Anticipating the possibility of a Category 5 storm placing water in New Orleans, preparations began for drainage operations.
Pre-storm preparations[ edit ] Strength of Katrina's winds. Anticipating the possibility of a Category 5 storm placing water in New Orleans, preparations began for drainage operations. Richard Wagenaarand a team worked out of an emergency operations shelter in New Orleans. Other teams waited in the storm's path across the Gulf coast.
The Corps worked with the U. Coast Guard, Army National Guard and other state and federal authorities to bring in all assets available to expedite the process. NOAA Corps' engineers initially believed that water in the 17th Street Canal overtopped the floodwall, scoured behind the wall, and caused it to collapse.
However, three local fire captains confirmed with video footage that the floodwall had failed before water reached the top. Lee Boulevard, and on the lower side a block in from the Mirabeau Avenue Bridge.
By the evening of August 29,approximately 28 levee failures were reported throughout the city. Wind and other storm damage had already stopped the city.
Many power lines were down and the remains of trees and buildings blocked streets. As Corps of Engineers' workers began working with the Federal Emergency Management Agency FEMA begin work on city cleanup and civil engineering tasks, several boats surveyed the flooded areas and blocked waterways around the city.
Corps of Engineers used crane barges to remove barges that had been washed atop bridges and other structures. Army National Guard helicopters began assisting in this operation August Meanwhile, Lake Pontchartrain started slowly draining and was expected to return to normal levels in about 36 hours.
Recovery[ edit ] Building roadway toward 17th Street Canal breach. The Corps began operating on an initial hypothesis that the force of the water overtopped the floodwall and scoured the structure from behind and then moved the levee wall horizontally about 20 feet 6.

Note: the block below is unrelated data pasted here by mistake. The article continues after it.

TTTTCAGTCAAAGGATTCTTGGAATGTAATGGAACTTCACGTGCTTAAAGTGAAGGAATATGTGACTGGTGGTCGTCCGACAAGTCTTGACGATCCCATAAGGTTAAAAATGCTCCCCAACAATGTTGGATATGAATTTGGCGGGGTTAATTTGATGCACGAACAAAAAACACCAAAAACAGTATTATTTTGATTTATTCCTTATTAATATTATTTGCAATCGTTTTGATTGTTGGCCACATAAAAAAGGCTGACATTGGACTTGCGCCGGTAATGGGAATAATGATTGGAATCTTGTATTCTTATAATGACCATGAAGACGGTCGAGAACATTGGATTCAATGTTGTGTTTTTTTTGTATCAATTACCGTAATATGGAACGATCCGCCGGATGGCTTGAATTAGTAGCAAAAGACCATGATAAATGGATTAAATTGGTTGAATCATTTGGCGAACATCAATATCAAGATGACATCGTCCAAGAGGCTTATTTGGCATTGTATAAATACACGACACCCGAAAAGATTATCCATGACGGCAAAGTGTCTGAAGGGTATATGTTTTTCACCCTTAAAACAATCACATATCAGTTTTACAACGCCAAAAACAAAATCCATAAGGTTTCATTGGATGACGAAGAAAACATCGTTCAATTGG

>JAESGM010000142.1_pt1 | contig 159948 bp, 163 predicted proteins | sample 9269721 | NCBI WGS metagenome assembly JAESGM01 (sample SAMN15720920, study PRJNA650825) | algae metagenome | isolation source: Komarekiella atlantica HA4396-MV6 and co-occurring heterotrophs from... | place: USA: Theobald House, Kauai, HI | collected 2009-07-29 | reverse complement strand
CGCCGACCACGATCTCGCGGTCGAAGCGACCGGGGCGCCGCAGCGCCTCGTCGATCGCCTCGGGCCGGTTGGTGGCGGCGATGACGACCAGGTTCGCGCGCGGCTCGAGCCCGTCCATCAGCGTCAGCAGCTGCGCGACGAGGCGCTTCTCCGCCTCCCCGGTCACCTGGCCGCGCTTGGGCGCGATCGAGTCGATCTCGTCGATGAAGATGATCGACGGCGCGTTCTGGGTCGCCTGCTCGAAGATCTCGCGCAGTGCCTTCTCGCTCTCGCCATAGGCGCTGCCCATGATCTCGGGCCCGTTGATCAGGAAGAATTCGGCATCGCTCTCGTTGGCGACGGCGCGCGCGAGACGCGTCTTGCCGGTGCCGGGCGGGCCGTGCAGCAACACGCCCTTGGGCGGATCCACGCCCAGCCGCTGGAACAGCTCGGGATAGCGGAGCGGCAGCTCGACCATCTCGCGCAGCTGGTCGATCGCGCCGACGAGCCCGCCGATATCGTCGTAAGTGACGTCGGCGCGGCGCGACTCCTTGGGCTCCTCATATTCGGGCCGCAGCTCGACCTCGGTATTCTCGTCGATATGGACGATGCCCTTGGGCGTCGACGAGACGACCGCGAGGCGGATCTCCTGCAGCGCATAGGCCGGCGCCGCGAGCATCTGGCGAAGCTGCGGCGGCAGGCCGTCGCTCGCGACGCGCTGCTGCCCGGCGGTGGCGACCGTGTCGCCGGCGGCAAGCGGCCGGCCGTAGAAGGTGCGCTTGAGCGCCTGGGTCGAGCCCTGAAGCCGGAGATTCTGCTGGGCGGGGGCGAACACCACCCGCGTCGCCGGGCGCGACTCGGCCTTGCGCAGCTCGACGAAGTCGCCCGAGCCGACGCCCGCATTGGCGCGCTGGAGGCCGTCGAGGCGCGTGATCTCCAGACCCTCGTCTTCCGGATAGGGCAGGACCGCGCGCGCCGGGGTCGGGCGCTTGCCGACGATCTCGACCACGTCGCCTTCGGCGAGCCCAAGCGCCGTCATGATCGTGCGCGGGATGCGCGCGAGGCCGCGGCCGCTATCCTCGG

This hypothesis was later refuted by eyewitnesses. The 3, pound sandbag operation at the 17th Street Canal was postponed early in the day when U. Army Chinook helicopters were diverted for rescue missions. The Corps continued to coordinate with Army officials to have helicopters assist in the placement of sandbags at the breaches.
The 3, pound sandbags were each about 3 feet 0. This would stabilize the water flow and allow work on the levee, while also helping to stabilize the rest of the levee system. Along with local and state officials, the Corps contracted to build access roads to the breach sites and to fill in the breaches.
One plan called for building an access road from Hammond Highway to the 17th Street breach, and then southward to the end of the breach. Construction[ edit ] Flexifloat barge delivers 15, pound sand bags to plug a breach in the 17th Street Canal.
This allowed a change of plans, and marine equipment was used to drive sheet piling at the mouth of the 17th Street Canal to seal off the entire canal from the lake.
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A contractor began bringing in rock to build a road toward the breach, which was south and east of the Hammond Highway bridge over the canal, with dry land on the west side of the bridge.
Rock was being transported from offsite to complete the access road and closure at the 17th Street breach. Once the rock required to build the roads arrived in New Orleans and the access road to the breach was completed, the Corps estimated closure of the breach could be completed in three to four days.
Several private firms have volunteered services and provided assistance in design of the closure. The 17th Street Canal Levee, was now estimated to have a breach feet m long.Hurricane Katrina Tour “America’s Worst Catastrophe” Get an eyewitness account of the events surrounding the most devastating natural - and man-made - disaster on American soil with a local’s chronology of events leading up to Hurricane Katrina and the days immediately following the disaster.
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